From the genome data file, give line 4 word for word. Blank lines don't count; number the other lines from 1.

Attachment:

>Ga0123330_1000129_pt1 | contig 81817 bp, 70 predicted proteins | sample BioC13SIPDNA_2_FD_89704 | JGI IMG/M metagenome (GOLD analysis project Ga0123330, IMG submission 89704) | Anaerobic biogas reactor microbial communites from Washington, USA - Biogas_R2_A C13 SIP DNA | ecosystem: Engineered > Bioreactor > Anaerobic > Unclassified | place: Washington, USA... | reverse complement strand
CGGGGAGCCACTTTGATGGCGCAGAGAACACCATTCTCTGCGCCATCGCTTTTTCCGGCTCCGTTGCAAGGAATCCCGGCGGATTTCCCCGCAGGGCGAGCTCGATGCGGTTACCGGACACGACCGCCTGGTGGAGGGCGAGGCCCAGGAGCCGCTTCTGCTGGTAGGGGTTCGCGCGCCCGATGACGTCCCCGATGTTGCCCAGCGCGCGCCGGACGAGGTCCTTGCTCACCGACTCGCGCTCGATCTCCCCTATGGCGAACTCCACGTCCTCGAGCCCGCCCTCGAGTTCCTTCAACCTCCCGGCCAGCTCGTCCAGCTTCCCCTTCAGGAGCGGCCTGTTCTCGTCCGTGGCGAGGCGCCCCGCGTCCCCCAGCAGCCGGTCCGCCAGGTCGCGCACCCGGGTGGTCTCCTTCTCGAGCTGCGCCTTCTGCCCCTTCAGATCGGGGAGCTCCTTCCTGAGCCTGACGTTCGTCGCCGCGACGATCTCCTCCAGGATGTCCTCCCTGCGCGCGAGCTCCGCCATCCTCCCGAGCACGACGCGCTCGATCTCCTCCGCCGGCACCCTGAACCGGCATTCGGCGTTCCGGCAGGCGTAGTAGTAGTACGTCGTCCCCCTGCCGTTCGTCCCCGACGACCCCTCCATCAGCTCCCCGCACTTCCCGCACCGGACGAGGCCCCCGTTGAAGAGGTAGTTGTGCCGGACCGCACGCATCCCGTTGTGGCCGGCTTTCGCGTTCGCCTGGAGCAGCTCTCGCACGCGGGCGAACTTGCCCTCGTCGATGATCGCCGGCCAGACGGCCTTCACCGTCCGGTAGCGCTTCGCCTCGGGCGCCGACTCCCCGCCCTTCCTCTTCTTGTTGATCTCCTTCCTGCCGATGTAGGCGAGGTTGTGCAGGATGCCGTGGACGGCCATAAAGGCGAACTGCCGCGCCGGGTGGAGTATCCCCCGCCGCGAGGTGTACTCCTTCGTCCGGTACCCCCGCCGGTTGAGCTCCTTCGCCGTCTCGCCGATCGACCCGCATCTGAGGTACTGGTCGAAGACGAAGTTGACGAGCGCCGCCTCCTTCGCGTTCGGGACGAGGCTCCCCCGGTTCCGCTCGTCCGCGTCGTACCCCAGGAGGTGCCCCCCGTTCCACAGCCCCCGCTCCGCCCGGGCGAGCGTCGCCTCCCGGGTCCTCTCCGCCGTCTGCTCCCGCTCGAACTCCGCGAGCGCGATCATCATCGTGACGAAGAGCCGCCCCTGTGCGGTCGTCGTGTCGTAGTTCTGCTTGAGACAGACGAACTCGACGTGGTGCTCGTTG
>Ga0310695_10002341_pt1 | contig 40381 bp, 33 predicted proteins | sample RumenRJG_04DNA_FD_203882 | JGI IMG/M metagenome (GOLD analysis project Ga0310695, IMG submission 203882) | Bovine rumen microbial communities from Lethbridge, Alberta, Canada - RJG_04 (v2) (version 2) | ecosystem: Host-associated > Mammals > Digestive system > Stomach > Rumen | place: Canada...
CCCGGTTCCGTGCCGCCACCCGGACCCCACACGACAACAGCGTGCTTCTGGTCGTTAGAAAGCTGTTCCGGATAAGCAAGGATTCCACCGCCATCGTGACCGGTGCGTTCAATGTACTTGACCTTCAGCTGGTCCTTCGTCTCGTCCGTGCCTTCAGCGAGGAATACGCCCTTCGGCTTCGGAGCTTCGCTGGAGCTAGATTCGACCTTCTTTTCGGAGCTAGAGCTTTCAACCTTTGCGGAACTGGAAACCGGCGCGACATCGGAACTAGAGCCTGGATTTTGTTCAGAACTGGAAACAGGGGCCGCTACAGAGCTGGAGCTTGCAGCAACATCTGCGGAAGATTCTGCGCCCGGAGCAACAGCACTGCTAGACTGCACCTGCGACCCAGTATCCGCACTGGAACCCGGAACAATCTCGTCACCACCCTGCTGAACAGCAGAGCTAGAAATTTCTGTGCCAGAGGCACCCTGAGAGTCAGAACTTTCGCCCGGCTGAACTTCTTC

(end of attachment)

CCCGGTTCCGTGCCGCCACCCGGACCCCACACGACAACAGCGTGCTTCTGGTCGTTAGAAAGCTGTTCCGGATAAGCAAGGATTCCACCGCCATCGTGACCGGTGCGTTCAATGTACTTGACCTTCAGCTGGTCCTTCGTCTCGTCCGTGCCTTCAGCGAGGAATACGCCCTTCGGCTTCGGAGCTTCGCTGGAGCTAGATTCGACCTTCTTTTCGGAGCTAGAGCTTTCAACCTTTGCGGAACTGGAAACCGGCGCGACATCGGAACTAGAGCCTGGATTTTGTTCAGAACTGGAAACAGGGGCCGCTACAGAGCTGGAGCTTGCAGCAACATCTGCGGAAGATTCTGCGCCCGGAGCAACAGCACTGCTAGACTGCACCTGCGACCCAGTATCCGCACTGGAACCCGGAACAATCTCGTCACCACCCTGCTGAACAGCAGAGCTAGAAATTTCTGTGCCAGAGGCACCCTGAGAGTCAGAACTTTCGCCCGGCTGAACTTCTTC